Membranes are crucial to our cells. Every cell in your body is enclosed by one. And each of those cells contains specialized compartments, or organelles, which are also enclosed by membranes. Membranes help cells carry out tasks like breaking down food for energy, building and dismantling proteins, keeping track of environmental conditions, sending signals and deciding when to divide.

Life Sciences - Health - 25.01.2022
How the brain knows when to take out the trash
The brain has its own housekeeping service, a sophisticated mechanism that cleans up debris that is left over from cellular activity. But scientists have had a hard time figuring out exactly how the brain knows when to initiate this cellular "trash pickup." A Yale-led team of scientists has identified a protein that is key to this process, which is known as autophagy.

Health - Life Sciences - 24.01.2022
Link between sugar metabolism and Parkinson's disease
Link between sugar metabolism and Parkinson’s disease
In brief: Parkinson's disease is the second most common neurodegenerative disease, but we still do not understand why this disease occurs. Scientists from the UCLouvain de Duve Institute have discovered a new type of molecular damage that is (glycolysis). They also discovered a mechanism that allows cells to prevent this type of damage.

Health - Life Sciences - 24.01.2022
Way to disarm potentially deadly Listeria bacteria
Way to disarm potentially deadly Listeria bacteria
University of Queensland researchers have unlocked a way of fighting Listeria infections, which can cause severe illness in pregnant women and people with compromised immune systems. During the study, researchers discovered a way to block Listeria from making the proteins that allow bacteria to survive and multiply in immune cells.

Health - Life Sciences - 24.01.2022
Fast, cheap test can detect COVID-19 virus’ genome without need for PCR
Researchers at the University of Washington have developed a new test for COVID-19 that combines the speed of over-the-counter antigen tests with the accuracy of PCR tests that are processed in medical labs and hospitals. The Harmony COVID-19 test is a diagnostic test that, like PCR tests for COVID-19, detects genetic material from the SARS-CoV-2 virus.

Life Sciences - Health - 21.01.2022
Scientist receives grant for promising Alzheimer research
Researcher returns from US with state-of-the-art knowledge Friday, January 21, 2022 — VUB scientist Gamze Ates has been awarded ¤100,000 for research into Alzheimer's disease.

Health - Life Sciences - 20.01.2022
What lies beneath COVID-19 inflammation
What lies beneath COVID-19 inflammation
Scientists at EPFL and the University Hospital of Lausanne (CHUV) have found the biological mechanism behind the inflammation seen in COVID-19 infections that involve a rise in interferons in the lungs and skin. As the COVID-19 pandemic rages on, scientists across the world are looking at the pathology of the SARS-CoV-2 virus in an effort to find effective treatments for patients.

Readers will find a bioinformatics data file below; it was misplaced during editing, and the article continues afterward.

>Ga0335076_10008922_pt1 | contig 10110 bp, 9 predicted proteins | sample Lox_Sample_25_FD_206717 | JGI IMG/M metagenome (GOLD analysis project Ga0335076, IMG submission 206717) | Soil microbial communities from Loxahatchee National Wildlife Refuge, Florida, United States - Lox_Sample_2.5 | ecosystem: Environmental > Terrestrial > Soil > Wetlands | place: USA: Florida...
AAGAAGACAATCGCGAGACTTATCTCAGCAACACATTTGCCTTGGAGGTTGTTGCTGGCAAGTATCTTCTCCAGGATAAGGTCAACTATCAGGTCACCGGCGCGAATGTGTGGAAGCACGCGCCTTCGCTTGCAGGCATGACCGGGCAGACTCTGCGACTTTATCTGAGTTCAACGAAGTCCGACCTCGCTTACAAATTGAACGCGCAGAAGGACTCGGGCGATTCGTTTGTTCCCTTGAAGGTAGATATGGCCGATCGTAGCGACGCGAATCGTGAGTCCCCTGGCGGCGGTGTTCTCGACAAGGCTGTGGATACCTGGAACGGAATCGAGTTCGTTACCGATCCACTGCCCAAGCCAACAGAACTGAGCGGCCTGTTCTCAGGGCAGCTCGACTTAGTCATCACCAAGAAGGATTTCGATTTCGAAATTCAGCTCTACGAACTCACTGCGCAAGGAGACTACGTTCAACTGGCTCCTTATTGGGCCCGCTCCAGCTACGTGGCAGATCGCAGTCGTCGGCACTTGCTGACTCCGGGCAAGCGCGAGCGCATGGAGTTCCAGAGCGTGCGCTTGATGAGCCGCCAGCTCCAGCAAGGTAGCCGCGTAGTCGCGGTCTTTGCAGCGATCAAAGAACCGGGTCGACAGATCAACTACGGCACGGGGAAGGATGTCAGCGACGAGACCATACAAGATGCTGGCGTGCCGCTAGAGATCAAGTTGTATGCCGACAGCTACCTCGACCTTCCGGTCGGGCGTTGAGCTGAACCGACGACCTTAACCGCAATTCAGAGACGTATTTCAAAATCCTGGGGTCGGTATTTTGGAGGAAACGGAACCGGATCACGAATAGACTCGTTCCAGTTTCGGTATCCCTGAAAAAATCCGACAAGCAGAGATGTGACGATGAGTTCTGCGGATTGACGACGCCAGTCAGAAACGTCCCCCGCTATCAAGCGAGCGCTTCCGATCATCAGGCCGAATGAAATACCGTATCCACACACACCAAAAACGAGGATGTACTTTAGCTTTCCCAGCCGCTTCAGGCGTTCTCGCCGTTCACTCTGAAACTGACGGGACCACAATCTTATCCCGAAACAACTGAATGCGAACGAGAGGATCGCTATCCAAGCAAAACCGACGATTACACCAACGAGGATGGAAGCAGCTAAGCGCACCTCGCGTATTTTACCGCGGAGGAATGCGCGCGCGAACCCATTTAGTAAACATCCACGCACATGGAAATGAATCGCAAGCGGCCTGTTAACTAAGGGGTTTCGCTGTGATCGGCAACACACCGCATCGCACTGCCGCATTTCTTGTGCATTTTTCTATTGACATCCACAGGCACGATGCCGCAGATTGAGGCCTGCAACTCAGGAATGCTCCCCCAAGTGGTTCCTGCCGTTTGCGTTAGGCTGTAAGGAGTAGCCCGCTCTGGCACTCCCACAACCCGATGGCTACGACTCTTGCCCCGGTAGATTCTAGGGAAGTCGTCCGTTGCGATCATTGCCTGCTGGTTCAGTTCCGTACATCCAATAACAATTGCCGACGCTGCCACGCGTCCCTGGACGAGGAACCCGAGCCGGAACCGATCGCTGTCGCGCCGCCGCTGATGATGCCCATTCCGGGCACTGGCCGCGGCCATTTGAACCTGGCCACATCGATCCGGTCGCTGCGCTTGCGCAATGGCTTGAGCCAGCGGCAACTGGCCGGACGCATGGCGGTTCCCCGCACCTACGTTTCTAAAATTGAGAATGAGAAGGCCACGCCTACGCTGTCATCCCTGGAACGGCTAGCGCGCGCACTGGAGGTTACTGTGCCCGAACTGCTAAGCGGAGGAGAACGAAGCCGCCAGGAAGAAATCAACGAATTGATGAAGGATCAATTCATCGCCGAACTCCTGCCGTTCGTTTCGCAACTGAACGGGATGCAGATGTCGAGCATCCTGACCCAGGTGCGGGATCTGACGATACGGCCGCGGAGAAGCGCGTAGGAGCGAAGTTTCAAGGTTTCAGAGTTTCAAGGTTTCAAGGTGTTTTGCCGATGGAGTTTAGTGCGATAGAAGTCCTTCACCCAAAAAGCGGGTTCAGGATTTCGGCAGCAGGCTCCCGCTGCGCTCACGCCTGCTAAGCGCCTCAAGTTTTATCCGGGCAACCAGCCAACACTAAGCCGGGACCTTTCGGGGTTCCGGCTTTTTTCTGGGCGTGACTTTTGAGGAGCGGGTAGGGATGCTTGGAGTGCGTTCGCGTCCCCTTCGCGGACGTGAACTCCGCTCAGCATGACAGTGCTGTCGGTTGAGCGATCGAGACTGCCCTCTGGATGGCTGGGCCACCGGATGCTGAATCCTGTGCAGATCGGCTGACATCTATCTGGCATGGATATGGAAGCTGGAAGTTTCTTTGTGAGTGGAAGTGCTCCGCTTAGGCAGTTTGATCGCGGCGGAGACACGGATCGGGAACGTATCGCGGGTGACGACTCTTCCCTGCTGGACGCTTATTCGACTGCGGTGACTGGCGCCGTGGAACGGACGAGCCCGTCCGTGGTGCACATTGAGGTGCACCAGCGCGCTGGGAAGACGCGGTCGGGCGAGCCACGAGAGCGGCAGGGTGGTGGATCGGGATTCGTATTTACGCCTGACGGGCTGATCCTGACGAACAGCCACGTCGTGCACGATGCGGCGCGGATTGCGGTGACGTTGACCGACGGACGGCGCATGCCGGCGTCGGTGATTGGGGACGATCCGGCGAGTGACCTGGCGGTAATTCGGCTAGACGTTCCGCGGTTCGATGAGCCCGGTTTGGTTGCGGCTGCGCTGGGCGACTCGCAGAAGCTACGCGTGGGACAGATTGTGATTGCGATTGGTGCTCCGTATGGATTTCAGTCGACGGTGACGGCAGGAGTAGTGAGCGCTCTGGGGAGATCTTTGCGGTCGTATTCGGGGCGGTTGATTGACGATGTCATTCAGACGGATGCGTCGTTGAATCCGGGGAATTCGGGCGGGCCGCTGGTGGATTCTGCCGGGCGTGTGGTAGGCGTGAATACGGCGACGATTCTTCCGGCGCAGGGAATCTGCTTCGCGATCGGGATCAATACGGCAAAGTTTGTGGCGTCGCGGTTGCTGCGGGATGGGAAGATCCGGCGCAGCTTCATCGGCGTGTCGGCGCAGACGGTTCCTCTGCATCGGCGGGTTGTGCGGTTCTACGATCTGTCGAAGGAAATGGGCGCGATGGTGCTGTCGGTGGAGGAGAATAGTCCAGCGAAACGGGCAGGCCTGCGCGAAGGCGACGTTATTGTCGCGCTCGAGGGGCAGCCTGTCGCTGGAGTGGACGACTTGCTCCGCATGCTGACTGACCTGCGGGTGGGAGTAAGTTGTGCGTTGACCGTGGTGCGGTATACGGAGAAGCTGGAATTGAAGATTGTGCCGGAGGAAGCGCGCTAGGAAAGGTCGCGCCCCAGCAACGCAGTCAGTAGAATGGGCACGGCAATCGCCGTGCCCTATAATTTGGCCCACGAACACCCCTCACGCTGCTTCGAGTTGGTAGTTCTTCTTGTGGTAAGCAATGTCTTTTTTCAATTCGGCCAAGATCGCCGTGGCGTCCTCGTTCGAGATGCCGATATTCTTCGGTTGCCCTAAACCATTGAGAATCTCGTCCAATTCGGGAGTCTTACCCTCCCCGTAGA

Life Sciences - Environment - 20.01.2022
Branching worm discovered in Japan named after Godzilla's nemesis
Branching worm discovered in Japan named after Godzilla’s nemesis
International team led by Göttingen University describe new species Ramisyllis kingghidorahi Branching marine worms are bizarre creatures with one head but a body that branches over and over again into multiple posterior ends. Until now, only two species of these curious beasts, thought to be extremely rare, were known.

Health - Life Sciences - 20.01.2022
Attack on the malaria parasite cytoskeleton
Attack on the malaria parasite cytoskeleton
Researchers succeeded in the purification of Plasmodium "tubulin", the molecular building block of cytoskeletal filaments - an important step in the search for novel anti-malarials Despite all efforts, malaria remains one of the deadliest diseases with an estimated 240.000.000 cases and more than 600.000 fatalities in 2020 alone.

Life Sciences - Health - 20.01.2022
Modeling How Cells Choose Their Fates
It may seem hard to believe, but each one of us began as a single cell that proliferated into the trillions of cells that make up our bodies. Though each of our cells has the exact same genetic information, each also performs a specialized function: neurons govern our thoughts and behaviors, for example, while immune cells learn to recognize and fight off disease, skin cells protect us from the outside world, muscle cells enable movement, and so on.

Life Sciences - Environment - 20.01.2022
Shift work helps marine microbes share scarce ocean resources
Though they may be small, microorganisms are the most abundant form of life in the ocean. Marine microbes are responsible for making roughly half of the organic carbon that's usable by life. Many marine microbes live near the surface, depending on energy from the sun for photosynthesis. Yet between the low supply of and high competition for some key nutrients, like nitrogen, in the open ocean, scientists have puzzled over the vast diversity of microbial species found there.